The Input

The following is an example program input:

[x, y]

EXISTS [z] [[-2, 2]] [ x^2+y^2+z^2<=1 /\ y>=x^2 ];

[[-2,2], [-2,2]]

EXISTS [z] [[-2, 2]] [ x^2+y^2+z^2<=1 /\ y>=x^2 ];

[[-2,2], [-2,2]]

The three elements represent the following objects:

- the variables that span the solution space (i.e., free variables),
- the quantified constraint ∃z ∈ [-2,2][x
^{2}+ y^{2}+ z^{2}≤ 1 ∧ y ≥ x^{2}], - a box (i.e., Cartesian product of closed intervals) of the same dimension as the free variables.

In general, the representation of the input constraint can contain the following symbols:

- Quantifiers:
- FORALL, EXISTS
- Connectives:
- \ /, / \ , ==>
- Predicates:
- <, <=, >, >=
- Function Symbols:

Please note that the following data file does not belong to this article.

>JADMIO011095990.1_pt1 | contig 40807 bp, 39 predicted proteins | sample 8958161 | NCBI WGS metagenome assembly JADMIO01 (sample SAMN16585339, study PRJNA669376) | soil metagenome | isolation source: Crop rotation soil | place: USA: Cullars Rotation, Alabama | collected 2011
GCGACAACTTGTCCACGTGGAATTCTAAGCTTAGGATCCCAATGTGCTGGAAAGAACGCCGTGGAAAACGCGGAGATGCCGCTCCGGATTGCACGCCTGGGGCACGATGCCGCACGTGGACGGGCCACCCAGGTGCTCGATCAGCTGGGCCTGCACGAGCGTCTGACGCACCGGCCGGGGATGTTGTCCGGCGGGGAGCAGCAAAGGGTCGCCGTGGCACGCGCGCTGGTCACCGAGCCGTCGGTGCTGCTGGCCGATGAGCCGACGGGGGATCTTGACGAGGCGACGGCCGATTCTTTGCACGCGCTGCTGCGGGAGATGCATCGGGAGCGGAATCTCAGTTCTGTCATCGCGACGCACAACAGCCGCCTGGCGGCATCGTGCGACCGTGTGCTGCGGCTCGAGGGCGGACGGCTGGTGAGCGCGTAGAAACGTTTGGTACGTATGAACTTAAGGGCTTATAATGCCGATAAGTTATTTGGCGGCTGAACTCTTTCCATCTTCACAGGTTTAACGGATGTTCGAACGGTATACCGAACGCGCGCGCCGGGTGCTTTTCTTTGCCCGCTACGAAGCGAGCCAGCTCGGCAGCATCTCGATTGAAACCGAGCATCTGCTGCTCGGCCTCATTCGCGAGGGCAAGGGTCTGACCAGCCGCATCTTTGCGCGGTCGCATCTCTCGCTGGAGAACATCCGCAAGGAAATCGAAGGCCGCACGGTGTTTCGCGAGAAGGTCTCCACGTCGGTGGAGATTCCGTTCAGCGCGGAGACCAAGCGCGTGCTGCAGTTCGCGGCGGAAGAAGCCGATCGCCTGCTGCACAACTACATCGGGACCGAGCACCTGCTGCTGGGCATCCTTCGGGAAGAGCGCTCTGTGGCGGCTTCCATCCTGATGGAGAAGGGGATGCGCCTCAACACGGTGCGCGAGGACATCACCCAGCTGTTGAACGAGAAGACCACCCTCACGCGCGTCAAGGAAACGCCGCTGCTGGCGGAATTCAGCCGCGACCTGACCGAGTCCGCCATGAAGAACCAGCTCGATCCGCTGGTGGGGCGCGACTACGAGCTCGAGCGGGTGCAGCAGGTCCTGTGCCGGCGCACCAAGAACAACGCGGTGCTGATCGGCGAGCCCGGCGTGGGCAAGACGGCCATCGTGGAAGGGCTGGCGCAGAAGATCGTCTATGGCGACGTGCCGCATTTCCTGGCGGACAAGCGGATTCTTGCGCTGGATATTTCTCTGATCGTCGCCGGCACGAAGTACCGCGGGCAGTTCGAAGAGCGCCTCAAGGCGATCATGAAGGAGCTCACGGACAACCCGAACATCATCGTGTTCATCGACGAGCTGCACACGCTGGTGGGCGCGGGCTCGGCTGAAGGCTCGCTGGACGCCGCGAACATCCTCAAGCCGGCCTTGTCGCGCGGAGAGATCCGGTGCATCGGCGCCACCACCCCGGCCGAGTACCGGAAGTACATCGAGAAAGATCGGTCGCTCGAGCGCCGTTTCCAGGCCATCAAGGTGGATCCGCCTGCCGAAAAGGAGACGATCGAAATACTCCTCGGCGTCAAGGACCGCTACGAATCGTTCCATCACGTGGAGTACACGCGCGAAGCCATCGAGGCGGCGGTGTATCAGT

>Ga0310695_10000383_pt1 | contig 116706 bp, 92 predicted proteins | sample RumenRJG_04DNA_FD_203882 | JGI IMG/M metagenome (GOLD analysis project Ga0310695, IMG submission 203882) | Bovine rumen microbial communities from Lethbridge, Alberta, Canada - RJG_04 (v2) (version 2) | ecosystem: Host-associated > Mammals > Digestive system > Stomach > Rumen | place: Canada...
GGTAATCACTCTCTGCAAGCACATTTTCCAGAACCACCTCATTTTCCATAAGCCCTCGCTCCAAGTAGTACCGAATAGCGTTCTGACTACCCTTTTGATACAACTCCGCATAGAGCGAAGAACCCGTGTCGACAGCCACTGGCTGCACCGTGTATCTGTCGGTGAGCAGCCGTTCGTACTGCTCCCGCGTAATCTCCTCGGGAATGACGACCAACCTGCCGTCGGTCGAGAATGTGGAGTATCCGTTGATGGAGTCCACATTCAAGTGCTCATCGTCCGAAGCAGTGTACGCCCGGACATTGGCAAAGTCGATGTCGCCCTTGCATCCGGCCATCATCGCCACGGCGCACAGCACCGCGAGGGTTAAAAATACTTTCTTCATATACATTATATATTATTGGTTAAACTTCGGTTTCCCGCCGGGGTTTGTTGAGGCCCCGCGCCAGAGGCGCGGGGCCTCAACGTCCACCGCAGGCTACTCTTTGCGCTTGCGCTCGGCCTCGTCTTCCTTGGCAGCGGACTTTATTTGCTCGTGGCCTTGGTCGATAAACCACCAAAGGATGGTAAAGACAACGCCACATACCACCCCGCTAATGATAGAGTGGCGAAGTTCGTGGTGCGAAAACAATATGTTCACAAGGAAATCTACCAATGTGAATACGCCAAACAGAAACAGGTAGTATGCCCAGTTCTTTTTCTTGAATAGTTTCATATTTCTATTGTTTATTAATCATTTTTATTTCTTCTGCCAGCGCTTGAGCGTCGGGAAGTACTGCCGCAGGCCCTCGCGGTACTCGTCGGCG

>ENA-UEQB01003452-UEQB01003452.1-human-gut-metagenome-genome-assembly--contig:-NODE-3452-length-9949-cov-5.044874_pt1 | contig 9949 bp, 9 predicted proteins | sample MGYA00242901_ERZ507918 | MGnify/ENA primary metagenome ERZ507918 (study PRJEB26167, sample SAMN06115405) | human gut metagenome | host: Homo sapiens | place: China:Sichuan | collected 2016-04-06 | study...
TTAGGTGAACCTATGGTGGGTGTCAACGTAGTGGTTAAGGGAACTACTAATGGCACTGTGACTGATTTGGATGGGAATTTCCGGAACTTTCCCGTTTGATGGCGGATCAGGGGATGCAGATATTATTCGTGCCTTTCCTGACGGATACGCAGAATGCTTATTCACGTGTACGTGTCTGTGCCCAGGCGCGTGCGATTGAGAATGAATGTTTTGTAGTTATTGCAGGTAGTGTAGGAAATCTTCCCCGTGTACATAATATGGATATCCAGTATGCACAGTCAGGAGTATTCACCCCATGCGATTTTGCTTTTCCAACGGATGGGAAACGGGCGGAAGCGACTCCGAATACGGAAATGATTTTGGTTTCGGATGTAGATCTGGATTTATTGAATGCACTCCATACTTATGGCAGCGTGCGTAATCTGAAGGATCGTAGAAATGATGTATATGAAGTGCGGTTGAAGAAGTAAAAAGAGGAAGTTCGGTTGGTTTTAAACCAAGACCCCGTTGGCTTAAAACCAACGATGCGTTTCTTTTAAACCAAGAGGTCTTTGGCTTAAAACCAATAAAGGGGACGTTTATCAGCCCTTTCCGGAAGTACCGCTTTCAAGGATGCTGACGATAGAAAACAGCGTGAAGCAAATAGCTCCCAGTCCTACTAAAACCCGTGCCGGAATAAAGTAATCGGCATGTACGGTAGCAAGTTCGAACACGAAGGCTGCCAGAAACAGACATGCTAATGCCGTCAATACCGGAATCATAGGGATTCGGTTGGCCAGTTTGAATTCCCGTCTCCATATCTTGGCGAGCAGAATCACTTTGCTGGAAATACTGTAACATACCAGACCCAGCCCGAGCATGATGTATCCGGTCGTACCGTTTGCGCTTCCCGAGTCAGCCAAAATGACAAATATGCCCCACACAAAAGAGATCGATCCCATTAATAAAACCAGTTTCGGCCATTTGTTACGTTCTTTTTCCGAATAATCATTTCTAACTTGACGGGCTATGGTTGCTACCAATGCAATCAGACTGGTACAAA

- *, +, , SIN, COS, EXP, ASIN, ACOS, ATAN, LOG
- Constants:
- floating point numbers, PI, E
- Variables:
- lowercase alphanumeric strings starting with a letter

All binary symbols are infix, and all other prefix. One can use parenthesis for the term structure and brackets for the logical structure. Quantifiers have three arguments:

- a list of quantified variables,
- a floating point bounding box on these variables, and
- the quantified constraint.

Note that quantifiers bind stronger than connectives. Hence the input

EXISTS [x] [[ 1,3 ]] x>0 /\ x<2;

will result in the error message that the variable x cannot be found. Using brackets, arriving at

EXISTS [x] [[ 1,3 ]] [ x>0 /\ x<2 ];

solves the problem.

Although the software also allows equality predicates = it currently is not able to deduce positive information for them. Work on constraints with equalities is in progress.

Trigonometric functions expect their input in radians.